Those communities were selected based on “the extent of the speeding problem” as well as traffic volume, the number of playgrounds and schools, etc. The City consulted with the Edmonton Federation of Community Leagues to identify community leagues that would be willing to participate. EFCL Executive Director Allan Bolstad told me that community leagues will act as the “window into the neighbourhoods”, both to help inform and educate, as well as gather feedback on how well the program is working. He said the community leagues will meet mid-March to start implementation, and will continue to meet regularly to evaluate.

The City of Edmonton already has traffic safety programs of course, and they will be integrated into the pilot. Specifically, Speed Watch (which shows drivers their speed), Neighbourhood Pace Cars (vehicles that act as mobile speed bumps), and Safe Speed Community Vans will all be used. Dan Jones from the City’s Office of Traffic Safety said there will also be digital readout speed trailers (like the ones you see at construction sites) and of course, new traffic signs.

He also confirmed that the projected cost for the pilot is $100,000 per neighbourhood. I’m in favor of reducing speed limits, if only so that police officers can ticket people at 50km/h instead of the current 60km/h, but when I heard that figure I thought it sounded rather expensive. Allan Bolstad said he too was “puzzled” by the amount. If I understand things correctly, only the signs are new – the other programs already exist and presumably already have the appropriate funding. Which begs the question – how much do traffic signs cost?

To find out, I talked to Rick MacAdams from Edmonton-based hi signs. They manufacture a wide range of signs, including the speed limit signs you’d see around town. Their speed limit sign, the RB-1, comes in two versions: one with a high intensity reflective film and one with a “diamond grade” reflective film (both films are 3M products). The first costs $76.70 per sign while the diamond grade one costs $109.38. That’s if you’re buying one or two signs; there are discounts for large volume orders, of course.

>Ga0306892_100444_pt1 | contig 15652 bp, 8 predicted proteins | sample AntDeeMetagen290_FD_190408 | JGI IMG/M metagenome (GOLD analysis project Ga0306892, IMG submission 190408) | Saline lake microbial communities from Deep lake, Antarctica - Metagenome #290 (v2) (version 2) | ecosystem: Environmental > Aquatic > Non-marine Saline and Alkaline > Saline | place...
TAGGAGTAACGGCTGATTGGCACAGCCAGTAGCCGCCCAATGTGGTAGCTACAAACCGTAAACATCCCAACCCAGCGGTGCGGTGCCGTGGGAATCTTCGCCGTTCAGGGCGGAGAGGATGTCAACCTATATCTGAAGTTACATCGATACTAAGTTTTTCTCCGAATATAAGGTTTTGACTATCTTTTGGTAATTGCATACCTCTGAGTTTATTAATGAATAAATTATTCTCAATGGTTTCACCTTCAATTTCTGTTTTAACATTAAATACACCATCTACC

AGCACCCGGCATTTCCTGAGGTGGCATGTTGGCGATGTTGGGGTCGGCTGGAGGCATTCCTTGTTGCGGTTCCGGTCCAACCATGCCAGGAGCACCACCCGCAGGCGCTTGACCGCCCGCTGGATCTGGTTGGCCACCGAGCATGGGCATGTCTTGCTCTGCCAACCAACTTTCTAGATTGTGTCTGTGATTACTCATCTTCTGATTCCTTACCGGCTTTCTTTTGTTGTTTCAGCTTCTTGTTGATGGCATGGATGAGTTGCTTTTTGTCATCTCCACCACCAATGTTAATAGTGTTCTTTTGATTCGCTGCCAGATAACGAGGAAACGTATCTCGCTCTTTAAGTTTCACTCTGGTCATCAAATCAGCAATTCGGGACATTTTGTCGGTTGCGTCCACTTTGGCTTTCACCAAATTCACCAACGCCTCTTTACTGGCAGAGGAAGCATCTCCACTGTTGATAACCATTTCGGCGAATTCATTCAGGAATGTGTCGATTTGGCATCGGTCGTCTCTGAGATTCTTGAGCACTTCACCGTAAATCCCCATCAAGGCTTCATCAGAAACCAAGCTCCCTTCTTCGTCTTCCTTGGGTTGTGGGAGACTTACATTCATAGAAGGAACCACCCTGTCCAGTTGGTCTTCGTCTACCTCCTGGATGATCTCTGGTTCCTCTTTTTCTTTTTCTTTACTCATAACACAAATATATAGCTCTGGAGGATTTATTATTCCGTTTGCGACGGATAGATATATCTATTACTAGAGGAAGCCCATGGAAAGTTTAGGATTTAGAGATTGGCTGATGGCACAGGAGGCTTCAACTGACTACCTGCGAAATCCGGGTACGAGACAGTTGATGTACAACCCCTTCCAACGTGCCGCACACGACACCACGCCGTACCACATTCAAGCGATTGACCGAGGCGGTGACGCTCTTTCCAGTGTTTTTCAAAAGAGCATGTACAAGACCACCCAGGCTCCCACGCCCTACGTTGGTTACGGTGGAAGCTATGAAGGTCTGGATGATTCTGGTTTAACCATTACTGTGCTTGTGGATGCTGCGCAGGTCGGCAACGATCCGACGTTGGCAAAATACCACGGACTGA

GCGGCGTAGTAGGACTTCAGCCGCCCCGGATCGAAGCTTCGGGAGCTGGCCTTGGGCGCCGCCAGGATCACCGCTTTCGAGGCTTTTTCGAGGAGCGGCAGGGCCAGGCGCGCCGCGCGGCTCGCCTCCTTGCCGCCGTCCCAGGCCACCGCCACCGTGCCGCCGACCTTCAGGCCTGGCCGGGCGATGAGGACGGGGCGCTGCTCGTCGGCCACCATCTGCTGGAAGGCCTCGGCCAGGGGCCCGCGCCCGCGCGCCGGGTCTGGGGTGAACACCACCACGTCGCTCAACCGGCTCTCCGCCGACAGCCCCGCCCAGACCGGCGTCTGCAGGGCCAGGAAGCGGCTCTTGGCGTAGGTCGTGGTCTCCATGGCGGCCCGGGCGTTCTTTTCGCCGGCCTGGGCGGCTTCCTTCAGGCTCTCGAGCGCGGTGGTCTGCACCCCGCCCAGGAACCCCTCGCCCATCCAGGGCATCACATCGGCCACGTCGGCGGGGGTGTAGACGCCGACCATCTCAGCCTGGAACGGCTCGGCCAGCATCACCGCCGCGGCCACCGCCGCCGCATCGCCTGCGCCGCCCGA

Next question – how many signs are required in each neighbourhood? I decided to go to Google Maps, to count the number of straight street segments in a couple of the neighbourhoods. I took that number, and multiplied it by two (so we have signs for each direction). The range I came up with was between 60 and 120 signs per neighbourhood. You can probably do the math, but at 120 signs per neighbourhood, using the highest price per sign, the total comes to $13,125.60 per neighbourhood. So a grand total for the pilot of $78,753.60. Nowhere close to the $100,000 per neighbourhood that has been projected!

Now this back-of-the-napkin analysis leaves a number of things out. For one, the time and cost required to have crews post the signs in each neighbourhood. For another, the cost of the digital speed readout trailers. There will also likely be marketing costs. But it also leaves out the fact that the City of Edmonton has its own sign creation department, so the cost per sign is probably far less than what hi signs would charge. And my analysis probably significantly overestimates the number of signs required for each neighbourhood.

So I’m left happy but confused and maybe even a little alarmed. Happy that the City has heard residents and is testing residential speed limit reductions to see if it improves community safety. Confused because I can’t imagine why this pilot will cost $600,000.